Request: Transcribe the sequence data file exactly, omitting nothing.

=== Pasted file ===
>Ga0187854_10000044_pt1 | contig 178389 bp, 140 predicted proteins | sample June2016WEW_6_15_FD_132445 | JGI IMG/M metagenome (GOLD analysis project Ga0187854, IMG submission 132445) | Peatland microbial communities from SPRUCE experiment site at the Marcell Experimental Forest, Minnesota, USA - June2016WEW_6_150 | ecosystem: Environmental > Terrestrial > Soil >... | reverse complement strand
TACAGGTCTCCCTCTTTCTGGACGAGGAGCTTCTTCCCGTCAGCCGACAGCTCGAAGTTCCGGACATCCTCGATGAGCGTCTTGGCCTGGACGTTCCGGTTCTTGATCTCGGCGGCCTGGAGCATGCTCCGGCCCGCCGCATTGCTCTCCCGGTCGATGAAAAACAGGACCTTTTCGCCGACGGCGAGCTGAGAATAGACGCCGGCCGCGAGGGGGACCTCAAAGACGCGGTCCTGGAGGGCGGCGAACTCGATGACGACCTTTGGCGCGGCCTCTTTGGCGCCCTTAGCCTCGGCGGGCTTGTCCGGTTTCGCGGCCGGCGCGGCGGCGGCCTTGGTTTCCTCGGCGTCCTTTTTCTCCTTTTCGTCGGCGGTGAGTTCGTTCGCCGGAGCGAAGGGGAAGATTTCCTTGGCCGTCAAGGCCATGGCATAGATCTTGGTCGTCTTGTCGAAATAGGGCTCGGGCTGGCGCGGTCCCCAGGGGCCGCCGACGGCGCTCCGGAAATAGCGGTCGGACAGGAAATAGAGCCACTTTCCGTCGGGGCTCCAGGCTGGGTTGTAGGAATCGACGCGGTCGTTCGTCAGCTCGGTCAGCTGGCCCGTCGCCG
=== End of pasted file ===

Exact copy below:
>Ga0187854_10000044_pt1 | contig 178389 bp, 140 predicted proteins | sample June2016WEW_6_15_FD_132445 | JGI IMG/M metagenome (GOLD analysis project Ga0187854, IMG submission 132445) | Peatland microbial communities from SPRUCE experiment site at the Marcell Experimental Forest, Minnesota, USA - June2016WEW_6_150 | ecosystem: Environmental > Terrestrial > Soil >... | reverse complement strand
TACAGGTCTCCCTCTTTCTGGACGAGGAGCTTCTTCCCGTCAGCCGACAGCTCGAAGTTCCGGACATCCTCGATGAGCGTCTTGGCCTGGACGTTCCGGTTCTTGATCTCGGCGGCCTGGAGCATGCTCCGGCCCGCCGCATTGCTCTCCCGGTCGATGAAAAACAGGACCTTTTCGCCGACGGCGAGCTGAGAATAGACGCCGGCCGCGAGGGGGACCTCAAAGACGCGGTCCTGGAGGGCGGCGAACTCGATGACGACCTTTGGCGCGGCCTCTTTGGCGCCCTTAGCCTCGGCGGGCTTGTCCGGTTTCGCGGCCGGCGCGGCGGCGGCCTTGGTTTCCTCGGCGTCCTTTTTCTCCTTTTCGTCGGCGGTGAGTTCGTTCGCCGGAGCGAAGGGGAAGATTTCCTTGGCCGTCAAGGCCATGGCATAGATCTTGGTCGTCTTGTCGAAATAGGGCTCGGGCTGGCGCGGTCCCCAGGGGCCGCCGACGGCGCTCCGGAAATAGCGGTCGGACAGGAAATAGAGCCACTTTCCGTCGGGGCTCCAGGCTGGGTTGTAGGAATCGACGCGGTCGTTCGTCAGCTCGGTCAGCTGGCCCGTCGCCG